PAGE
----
By Yajurvindra Singh
The English cricket team under Brendon McCullum and Ben Stokes with their new-found term, Bazball, has changed the very essence of the game, ‘Test Cricket’. One was relatively sceptical as to whether such an aggressive and positive outlook could sustain enough to be successful on a consistent basis in Test cricket. Well, England have proved it through four wins on the trot and hence any apprehensions one may have had, must be put to rest.
A cricketer’s attitude has changed drastically over time. There seems to be an air of self-belief and confidence in their approach that makes them take risks and not worry about the past.
It takes one back to the famous fairy-tale which was later made into a movie called, ‘Alice in Wonderland’, where there was the famous mad-hatter’s tea party. The words of the mad hatter asking Alice, “Have I gone mad” and Alice’s reply, is so appropriate to the innings recently played by Jonny Bairstow, Ben Stokes, Rishabh Pant, Ravindra Jadeja and even Jasprit Bumrah. She said, “I’m afraid so. You are entirely bonkers. But I’ll tell you a secret. All the best people are.”
Cricket has always had such characters. India’s Virender Sehwag, Kris Srikkanth, Kapil Dev, Ramnath Parkar, Sandeep Patil and domestic batters such as Jaswant Bakrania, Vijay Telang, Kiran Asher and many others have played these uncharacteristic innings, which were at that time looked upon as, “this is not cricket”. Each one of them was exciting to watch. However, the experts and viewers looked at their performances as a one-off wonder.
The British were the thought leaders where cricket opinion was concerned and they had established the fact that for a batter to be successful in cricket, one required technique, good ground strokes and an umpteen amount of patience.
The flamboyant types were not graded highly. Bowlers too had to adhere to certain norms and that was to bowl on a good length and line consistently in order to reap the maximum benefits from it. The bowlers changed, as the same good-length deliveries that one had appreciated, were now being hit straight back over their head. Similar to the batters, the bowlers also needed to have the mad-hatter’s approach to bowling. This has compelled them to bring in a variety and variation to it.
A good example of a modern-day duel in cricket was visible in the recent Test match in Birmingham between India’s No. 10 batsman Jasprit Bumrah, and England’s old and trusted pace bowler, Stuart Broad. The former was adamant to hit every delivery that he faced into the stand, whereas the obstinate bowler was determined to bowl short deliveries even though he was being hit. Both, to those watching, seemed to have gone bonkers.
Bumrah, came out victorious by achieving a record of making the most number of runs in an over in Test cricket. A bowler, with 550 wickets under his belt, was made to look like a fool by a batsman, who pats himself on his back, every time he gets his bat to the ball.
This is now the new-found approach to batting and the attitude towards bowling. The only wonderful fallout from such an aggressive play is that it has brought spectators and viewers to follow Test cricket once again. Encounters such as these have become the drama that the new sports viewers seem to love. How else can one explain the cheers that the unsporting behaviour of Nick Kyrgios got while playing Stefanos Tsitsipas in the Wimbledon singles match recently. One is equally amused to see a Virat Kohli making a song and a dance every time a wicket falls, in which he has played no hand.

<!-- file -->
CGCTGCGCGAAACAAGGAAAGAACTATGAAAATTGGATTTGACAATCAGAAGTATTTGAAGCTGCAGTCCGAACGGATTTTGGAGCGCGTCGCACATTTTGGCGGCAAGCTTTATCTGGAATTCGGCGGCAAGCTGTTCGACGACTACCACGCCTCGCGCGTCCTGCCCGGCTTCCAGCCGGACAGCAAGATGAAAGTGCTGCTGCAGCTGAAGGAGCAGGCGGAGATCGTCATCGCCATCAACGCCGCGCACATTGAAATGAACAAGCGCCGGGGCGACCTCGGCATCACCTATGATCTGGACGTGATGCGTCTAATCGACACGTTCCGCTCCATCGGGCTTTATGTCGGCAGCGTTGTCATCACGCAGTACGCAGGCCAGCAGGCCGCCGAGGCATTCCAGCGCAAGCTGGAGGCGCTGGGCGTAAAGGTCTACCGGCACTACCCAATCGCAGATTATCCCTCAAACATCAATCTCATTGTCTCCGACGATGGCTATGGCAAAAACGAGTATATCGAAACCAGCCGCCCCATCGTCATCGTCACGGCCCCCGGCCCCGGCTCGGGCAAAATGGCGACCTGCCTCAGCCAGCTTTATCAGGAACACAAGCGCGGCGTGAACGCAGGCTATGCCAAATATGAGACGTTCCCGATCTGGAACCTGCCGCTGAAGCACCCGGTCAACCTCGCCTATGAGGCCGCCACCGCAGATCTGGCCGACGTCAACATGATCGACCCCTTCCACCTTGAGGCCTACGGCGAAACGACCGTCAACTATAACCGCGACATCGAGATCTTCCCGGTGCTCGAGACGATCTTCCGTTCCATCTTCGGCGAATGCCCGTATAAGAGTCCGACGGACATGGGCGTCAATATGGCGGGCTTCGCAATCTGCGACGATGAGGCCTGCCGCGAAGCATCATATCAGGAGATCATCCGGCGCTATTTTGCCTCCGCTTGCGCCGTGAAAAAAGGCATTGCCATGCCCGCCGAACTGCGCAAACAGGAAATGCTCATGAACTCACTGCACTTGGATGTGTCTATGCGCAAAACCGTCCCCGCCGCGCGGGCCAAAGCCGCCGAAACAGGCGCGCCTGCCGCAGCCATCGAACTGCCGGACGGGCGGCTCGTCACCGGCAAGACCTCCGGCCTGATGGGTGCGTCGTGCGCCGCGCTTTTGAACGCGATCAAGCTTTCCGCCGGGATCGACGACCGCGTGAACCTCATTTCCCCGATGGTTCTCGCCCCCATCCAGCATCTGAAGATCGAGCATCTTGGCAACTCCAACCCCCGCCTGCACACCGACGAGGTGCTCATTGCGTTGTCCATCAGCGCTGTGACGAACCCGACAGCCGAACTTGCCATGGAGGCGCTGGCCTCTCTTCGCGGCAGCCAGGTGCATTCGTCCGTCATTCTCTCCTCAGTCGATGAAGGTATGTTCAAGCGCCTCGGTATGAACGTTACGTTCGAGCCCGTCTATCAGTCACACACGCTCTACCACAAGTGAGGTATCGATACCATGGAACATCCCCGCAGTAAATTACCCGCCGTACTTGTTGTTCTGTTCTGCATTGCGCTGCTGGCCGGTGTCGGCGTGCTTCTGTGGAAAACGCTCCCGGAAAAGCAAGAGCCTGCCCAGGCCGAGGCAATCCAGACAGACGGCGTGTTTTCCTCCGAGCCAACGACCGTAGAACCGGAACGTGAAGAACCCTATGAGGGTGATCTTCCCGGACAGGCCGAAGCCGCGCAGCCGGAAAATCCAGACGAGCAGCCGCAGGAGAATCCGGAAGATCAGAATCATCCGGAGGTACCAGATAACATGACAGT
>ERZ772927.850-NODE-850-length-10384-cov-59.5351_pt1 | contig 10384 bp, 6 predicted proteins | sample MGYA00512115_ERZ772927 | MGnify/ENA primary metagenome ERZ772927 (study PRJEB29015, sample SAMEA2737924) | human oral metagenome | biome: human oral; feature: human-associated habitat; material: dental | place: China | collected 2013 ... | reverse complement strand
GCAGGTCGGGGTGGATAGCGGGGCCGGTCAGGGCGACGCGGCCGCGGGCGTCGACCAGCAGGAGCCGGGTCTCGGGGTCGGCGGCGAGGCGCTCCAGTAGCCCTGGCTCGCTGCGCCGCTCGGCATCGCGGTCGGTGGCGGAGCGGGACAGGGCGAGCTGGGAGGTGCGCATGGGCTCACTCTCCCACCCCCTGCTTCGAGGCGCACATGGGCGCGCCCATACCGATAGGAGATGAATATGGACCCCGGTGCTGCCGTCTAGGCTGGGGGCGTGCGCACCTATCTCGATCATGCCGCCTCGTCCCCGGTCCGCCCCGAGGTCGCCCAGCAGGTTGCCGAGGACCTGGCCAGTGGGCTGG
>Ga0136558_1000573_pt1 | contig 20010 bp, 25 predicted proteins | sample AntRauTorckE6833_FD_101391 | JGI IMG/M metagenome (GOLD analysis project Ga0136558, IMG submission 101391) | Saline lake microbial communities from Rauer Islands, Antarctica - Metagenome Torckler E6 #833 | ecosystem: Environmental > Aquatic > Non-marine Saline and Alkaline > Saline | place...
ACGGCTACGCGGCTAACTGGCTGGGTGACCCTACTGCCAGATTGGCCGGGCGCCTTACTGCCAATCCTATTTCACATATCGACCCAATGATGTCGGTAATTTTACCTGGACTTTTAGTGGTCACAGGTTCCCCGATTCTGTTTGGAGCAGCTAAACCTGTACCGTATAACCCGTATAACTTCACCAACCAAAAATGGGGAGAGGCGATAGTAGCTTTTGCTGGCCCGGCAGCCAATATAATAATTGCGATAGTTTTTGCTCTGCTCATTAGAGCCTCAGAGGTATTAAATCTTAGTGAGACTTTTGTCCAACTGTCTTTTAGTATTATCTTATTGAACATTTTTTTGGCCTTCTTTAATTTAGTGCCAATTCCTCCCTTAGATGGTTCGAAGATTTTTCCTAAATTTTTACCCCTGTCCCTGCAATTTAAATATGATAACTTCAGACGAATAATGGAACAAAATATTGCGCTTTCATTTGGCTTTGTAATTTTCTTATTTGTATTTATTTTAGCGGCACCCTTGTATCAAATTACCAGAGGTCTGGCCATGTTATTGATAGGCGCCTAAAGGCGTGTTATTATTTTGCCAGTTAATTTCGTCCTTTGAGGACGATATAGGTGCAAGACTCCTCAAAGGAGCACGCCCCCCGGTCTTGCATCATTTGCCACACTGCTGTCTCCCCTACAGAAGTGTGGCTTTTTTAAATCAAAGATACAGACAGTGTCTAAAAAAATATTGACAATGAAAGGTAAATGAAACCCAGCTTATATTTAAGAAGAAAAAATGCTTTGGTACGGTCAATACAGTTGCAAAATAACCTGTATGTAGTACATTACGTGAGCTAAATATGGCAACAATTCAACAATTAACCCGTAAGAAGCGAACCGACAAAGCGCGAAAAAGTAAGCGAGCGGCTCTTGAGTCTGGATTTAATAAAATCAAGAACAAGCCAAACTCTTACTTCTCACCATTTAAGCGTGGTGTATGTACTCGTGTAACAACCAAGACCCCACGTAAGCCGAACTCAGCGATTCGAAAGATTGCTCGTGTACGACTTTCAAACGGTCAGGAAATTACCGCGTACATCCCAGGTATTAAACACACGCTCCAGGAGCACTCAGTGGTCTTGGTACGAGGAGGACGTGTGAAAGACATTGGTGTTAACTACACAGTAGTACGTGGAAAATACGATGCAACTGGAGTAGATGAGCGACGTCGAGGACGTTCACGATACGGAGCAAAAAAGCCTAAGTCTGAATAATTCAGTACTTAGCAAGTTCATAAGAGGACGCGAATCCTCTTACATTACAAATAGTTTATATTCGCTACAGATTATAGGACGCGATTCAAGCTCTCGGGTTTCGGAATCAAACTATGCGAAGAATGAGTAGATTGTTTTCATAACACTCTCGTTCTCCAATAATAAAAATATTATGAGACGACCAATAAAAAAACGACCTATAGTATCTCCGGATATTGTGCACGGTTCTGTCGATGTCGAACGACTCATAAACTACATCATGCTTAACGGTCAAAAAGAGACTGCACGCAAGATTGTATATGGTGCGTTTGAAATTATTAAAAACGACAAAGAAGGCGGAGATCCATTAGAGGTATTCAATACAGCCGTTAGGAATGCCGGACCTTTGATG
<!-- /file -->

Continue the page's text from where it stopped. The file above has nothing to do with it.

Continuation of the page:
This brings one to the recent defeat that India faced against England in the Birmingham Test. I did write that India’s major concern was to have Jasprit Bumrah as captain. This is where selecting an appropriate vice-captain is so important. Bumrah has never-ever led a side before and for him to do so at the highest level is asking a lot out of him. Similarly, one does not feel that either Rishabh Pant or Hardik Pandya is ready to lead India in Test cricket. The T20 format does not require a great amount of thinking from a captain. The field and bowling restrictions have made it impossible for one to study and plan a batter’s demise in the shorter format of the game.
Test cricket, on the other hand, requires a captain to outsmart and outthink his opponent. Bumrah went through the motions of captaincy, which was quite understandable for one who has not been put into that spot before. Ben Stokes too made many errors in his captaincy. However, the English batters in the fourth innings diffused his mistakes by batting well.
One cannot understand as to how India could go into a Test match without their best spinner, Ravichandran Ashwin. The Edgbaston wicket is known to get dry, and a good spinner is important in the latter part of the match. India missed Ashwin as they needed a bowler who could extract turn through flighting the ball. India missed a trick by not including Ashwin, as chasing a target of 378 runs with such ease would have been difficult with him around.
The limited-overs version of the game and especially the T20 should be complimented on the way a cricketer is now adapting to play aggressively. Cricket began with batters playing shots only in front of the wicket. Ranjitsinhji brought in the very first change by inventing the leg glance. This was followed by the late cut on the off side. Modern cricket has brought in the reverse sweep and strokes being played 360 degrees across the ground. One wonders what maddening stroke-play will come into effect next.
Cricket too has become a mad-hatter’s party.
(Yajurvindra Singh is a former India cricketer)